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New Jersey SEO Firm: How to Know if You Are Driving with Defective Tires

Driving on defective, or overused tires can be very dangerous, especially when travelling on busy highways at high speed. A blown tire can cause you to lose control of your car, resulting in serious, and sometimes fatal accidents. But how do you know if the tires on your car are defective, or have been recalled due to safety issues? According to some tire safety advocates, finding that answer may not be easy.

According to Sean Kane, safety consultant for several state governments, there is no system in place that would enable a tire retailer to determine whether your tires are part of a recall based on examining the tire at a glance.

One place to turn is in the tire’s Department of Transportation (DOT) Tire Identification Number, TIN, which is an 11 or 12-digit code imprinted on its sidewall. Within that string of letters and numbers, the first 7 or 8 digits contain information about the tire, including its size and the factory where it was made. The last four digits are a “date code,” revealing the week and year the tire was manufactured. The first two numbers refer to the week the tire was made, and the last two refer to the year.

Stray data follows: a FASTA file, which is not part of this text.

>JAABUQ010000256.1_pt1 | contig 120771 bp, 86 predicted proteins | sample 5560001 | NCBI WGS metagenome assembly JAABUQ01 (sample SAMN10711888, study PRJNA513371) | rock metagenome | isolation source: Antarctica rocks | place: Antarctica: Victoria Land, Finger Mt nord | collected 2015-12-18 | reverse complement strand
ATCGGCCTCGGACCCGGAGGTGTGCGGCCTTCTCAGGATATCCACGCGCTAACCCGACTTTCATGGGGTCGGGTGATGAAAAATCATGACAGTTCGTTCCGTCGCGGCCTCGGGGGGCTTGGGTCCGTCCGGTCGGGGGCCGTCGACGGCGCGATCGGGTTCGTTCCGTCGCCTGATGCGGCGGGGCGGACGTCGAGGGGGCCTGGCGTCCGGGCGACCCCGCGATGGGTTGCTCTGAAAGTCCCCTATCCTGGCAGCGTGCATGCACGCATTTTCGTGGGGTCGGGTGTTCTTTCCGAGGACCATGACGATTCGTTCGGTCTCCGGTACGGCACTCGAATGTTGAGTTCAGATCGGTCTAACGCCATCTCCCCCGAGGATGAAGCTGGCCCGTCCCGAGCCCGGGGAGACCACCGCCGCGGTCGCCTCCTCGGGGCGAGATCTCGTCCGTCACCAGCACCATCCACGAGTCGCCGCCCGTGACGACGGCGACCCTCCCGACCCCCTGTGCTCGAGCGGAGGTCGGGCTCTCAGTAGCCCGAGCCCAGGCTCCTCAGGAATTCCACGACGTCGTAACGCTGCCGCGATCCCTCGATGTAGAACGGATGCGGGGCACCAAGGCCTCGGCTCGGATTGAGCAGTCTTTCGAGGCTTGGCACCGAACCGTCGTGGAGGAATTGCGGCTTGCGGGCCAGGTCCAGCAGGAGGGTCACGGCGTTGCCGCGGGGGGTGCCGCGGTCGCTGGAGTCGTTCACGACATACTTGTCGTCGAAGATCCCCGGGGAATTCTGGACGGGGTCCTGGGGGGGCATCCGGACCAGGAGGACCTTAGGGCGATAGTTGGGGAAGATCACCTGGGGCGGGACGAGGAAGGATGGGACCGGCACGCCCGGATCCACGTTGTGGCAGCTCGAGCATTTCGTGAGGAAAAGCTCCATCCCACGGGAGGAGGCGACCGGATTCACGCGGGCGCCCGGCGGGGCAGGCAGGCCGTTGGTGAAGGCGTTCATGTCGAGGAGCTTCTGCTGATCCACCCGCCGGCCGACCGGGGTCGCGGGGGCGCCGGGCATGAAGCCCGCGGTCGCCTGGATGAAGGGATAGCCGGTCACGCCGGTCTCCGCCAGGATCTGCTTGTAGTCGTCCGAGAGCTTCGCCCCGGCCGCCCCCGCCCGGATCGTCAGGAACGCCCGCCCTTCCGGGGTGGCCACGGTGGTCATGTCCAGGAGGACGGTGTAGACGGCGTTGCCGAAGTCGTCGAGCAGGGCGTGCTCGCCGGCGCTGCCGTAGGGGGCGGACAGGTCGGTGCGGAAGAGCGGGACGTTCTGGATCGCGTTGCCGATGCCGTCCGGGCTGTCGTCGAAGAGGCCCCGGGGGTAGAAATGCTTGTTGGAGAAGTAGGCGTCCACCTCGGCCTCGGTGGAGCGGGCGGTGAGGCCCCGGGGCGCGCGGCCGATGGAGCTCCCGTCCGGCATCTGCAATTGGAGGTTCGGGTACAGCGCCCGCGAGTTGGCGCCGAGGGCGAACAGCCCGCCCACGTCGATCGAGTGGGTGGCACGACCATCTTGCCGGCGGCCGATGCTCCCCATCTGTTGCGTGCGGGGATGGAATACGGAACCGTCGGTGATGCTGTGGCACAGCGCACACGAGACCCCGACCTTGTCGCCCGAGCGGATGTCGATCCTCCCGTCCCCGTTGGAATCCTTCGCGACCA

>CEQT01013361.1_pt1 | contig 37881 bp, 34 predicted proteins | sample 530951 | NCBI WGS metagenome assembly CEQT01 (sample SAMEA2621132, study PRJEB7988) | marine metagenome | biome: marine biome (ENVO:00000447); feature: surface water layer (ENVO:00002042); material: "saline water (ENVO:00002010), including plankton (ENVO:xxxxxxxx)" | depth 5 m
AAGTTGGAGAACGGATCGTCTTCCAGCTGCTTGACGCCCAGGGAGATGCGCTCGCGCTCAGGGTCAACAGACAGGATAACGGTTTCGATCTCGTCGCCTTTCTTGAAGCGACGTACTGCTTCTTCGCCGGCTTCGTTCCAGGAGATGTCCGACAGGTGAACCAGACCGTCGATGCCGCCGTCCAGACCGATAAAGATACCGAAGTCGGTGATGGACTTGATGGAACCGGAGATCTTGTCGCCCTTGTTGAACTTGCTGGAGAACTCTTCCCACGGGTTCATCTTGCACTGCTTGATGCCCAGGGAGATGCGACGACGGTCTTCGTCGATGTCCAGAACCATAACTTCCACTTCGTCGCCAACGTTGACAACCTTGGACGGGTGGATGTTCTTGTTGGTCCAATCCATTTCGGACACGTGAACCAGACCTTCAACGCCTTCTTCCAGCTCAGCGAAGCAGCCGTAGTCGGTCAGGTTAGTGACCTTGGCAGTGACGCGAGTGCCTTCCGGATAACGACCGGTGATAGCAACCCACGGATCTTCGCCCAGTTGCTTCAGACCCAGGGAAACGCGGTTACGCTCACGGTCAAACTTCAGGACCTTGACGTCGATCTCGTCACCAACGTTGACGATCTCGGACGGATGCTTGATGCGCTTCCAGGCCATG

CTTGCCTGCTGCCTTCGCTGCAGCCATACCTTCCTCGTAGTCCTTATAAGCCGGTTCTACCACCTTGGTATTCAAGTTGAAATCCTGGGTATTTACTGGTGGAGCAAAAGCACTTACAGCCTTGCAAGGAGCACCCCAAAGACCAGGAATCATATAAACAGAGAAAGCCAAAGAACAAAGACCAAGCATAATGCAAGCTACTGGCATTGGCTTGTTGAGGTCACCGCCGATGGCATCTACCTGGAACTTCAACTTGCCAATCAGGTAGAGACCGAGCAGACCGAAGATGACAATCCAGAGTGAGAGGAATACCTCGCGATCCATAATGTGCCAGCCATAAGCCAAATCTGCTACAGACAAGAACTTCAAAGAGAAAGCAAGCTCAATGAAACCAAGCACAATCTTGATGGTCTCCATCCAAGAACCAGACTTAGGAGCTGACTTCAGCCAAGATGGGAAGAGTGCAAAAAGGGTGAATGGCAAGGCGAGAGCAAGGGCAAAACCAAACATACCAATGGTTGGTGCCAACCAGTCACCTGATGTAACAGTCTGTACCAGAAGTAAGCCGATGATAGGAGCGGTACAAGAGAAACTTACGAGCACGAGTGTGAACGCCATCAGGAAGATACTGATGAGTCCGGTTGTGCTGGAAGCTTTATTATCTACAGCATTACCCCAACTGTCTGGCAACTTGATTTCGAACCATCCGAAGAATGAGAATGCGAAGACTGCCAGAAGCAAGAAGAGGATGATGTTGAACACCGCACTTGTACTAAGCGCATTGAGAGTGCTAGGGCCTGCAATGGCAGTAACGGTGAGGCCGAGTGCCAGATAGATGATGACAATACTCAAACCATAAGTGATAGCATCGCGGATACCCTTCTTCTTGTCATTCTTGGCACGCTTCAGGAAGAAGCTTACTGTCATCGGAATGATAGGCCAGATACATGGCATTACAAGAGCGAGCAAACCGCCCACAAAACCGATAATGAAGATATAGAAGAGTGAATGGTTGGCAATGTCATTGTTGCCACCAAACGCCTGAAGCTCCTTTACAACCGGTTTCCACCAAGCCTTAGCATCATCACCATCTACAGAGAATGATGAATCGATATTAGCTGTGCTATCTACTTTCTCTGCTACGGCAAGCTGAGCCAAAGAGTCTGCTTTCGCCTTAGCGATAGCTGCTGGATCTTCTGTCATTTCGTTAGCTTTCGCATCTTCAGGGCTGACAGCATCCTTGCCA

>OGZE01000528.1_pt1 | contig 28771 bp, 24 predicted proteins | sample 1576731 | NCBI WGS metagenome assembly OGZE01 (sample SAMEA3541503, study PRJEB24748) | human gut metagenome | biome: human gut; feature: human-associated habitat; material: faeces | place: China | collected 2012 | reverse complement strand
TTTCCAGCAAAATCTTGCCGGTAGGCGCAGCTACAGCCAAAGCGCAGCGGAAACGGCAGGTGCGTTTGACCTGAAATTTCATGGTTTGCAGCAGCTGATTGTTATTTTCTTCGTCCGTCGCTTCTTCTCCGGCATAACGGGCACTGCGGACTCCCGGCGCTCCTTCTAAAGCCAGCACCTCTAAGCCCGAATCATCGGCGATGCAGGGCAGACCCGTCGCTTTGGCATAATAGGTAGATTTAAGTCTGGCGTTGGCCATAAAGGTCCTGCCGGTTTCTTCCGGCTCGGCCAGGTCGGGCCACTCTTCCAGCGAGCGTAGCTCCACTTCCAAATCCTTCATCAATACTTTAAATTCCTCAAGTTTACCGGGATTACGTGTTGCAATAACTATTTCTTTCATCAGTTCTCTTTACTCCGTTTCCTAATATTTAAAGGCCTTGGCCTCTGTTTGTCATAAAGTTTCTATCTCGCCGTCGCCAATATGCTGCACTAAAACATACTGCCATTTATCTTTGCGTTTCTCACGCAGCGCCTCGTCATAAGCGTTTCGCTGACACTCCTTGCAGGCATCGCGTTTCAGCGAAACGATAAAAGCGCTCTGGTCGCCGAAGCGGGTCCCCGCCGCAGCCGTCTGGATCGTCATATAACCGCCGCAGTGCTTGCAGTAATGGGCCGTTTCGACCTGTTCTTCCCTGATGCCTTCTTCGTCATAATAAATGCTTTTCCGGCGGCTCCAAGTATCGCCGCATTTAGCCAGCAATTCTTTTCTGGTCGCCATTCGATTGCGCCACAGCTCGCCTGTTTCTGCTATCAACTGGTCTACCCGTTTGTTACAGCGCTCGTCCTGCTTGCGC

Unfortunately, the National Highway Traffic Safety Administration, the agency responsible for overseeing motor vehicle recalls, does not provide a database that would allow you to search by the tires’ DOT TIN to see if your tires have been recalled.

One resource available to consumers is the website Safercar.gov, which provides a way to search for tire recalls using the tire’s brand and model. Once you enter the information about the tire, the search will turn up a recall notice if the tire has ever been recalled, including the DOT TIN’s and the dates that the tires were recalled. However, the tire owner is responsible for determining if there is a match.

Another way consumers can find recall information is to sign up to receive recall notifications. This can be done by signing up on the NHTSA website, or by following the agency on Facebook or Twitter.

At this point in time, according to Kane, consumers are probably better off simply contacting the manufacturer and request that someone walk them through the process of obtaining recall information.

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